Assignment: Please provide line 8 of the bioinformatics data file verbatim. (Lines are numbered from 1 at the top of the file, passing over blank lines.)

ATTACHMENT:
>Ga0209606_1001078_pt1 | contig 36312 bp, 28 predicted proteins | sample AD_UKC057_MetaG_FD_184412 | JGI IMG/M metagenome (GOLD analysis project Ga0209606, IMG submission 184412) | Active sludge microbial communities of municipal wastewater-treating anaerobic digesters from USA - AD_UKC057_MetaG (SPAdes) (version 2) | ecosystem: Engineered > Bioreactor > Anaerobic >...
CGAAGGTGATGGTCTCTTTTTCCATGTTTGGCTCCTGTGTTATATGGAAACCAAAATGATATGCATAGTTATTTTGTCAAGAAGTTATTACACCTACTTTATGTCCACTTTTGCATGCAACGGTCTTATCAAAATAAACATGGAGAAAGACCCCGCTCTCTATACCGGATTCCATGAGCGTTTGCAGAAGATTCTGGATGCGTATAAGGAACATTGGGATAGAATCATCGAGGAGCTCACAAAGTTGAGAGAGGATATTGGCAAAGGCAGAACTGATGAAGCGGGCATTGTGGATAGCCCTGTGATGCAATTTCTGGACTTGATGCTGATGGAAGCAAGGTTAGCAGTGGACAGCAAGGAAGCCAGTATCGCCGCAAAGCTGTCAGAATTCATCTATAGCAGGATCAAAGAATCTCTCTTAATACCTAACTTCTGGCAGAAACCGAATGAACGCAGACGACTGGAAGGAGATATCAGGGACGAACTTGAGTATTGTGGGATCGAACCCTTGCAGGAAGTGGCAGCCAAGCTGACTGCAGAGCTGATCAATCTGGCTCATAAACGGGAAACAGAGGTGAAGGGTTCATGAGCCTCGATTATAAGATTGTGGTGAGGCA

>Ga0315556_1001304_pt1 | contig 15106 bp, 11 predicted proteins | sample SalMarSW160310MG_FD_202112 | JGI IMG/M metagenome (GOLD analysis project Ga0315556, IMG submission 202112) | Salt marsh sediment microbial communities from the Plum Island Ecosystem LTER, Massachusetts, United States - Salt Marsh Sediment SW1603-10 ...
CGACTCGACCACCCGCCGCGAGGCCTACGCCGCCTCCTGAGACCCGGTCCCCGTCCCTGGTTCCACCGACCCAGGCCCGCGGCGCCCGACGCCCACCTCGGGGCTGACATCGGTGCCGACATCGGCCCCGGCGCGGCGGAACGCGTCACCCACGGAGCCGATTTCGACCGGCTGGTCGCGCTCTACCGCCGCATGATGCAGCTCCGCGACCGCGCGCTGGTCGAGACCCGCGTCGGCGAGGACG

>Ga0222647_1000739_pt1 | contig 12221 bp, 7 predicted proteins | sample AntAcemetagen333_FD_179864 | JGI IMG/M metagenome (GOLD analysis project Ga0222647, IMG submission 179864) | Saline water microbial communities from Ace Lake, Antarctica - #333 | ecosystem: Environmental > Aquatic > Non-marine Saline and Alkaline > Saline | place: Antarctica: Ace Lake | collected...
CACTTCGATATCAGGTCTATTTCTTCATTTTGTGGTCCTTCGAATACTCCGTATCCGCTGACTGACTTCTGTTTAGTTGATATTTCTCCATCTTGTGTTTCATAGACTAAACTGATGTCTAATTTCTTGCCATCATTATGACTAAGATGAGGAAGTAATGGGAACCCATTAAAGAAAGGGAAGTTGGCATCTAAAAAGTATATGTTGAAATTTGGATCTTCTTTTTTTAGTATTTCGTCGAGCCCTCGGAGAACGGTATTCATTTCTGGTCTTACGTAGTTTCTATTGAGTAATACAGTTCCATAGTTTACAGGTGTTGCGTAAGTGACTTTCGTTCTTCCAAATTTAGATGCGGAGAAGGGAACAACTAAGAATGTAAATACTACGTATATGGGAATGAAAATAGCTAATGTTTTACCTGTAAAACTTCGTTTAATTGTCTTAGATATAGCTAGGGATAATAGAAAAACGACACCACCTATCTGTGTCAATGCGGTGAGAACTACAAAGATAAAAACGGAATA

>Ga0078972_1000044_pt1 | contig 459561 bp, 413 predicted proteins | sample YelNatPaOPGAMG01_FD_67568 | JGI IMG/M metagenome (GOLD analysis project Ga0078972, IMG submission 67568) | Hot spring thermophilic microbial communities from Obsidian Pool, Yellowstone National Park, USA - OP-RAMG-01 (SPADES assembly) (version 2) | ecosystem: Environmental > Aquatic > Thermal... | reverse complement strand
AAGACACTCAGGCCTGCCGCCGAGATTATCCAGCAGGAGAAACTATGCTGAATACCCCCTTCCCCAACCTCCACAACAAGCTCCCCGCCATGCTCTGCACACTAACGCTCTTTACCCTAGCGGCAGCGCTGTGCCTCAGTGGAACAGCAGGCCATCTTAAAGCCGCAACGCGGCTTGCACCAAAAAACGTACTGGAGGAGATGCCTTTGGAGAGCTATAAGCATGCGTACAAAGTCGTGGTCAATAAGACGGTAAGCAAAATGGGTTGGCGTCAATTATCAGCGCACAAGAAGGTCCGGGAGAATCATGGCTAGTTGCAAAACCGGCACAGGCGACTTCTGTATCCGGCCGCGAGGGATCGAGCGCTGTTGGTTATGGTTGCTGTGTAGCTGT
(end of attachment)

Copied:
AAGACACTCAGGCCTGCCGCCGAGATTATCCAGCAGGAGAAACTATGCTGAATACCCCCTTCCCCAACCTCCACAACAAGCTCCCCGCCATGCTCTGCACACTAACGCTCTTTACCCTAGCGGCAGCGCTGTGCCTCAGTGGAACAGCAGGCCATCTTAAAGCCGCAACGCGGCTTGCACCAAAAAACGTACTGGAGGAGATGCCTTTGGAGAGCTATAAGCATGCGTACAAAGTCGTGGTCAATAAGACGGTAAGCAAAATGGGTTGGCGTCAATTATCAGCGCACAAGAAGGTCCGGGAGAATCATGGCTAGTTGCAAAACCGGCACAGGCGACTTCTGTATCCGGCCGCGAGGGATCGAGCGCTGTTGGTTATGGTTGCTGTGTAGCTGT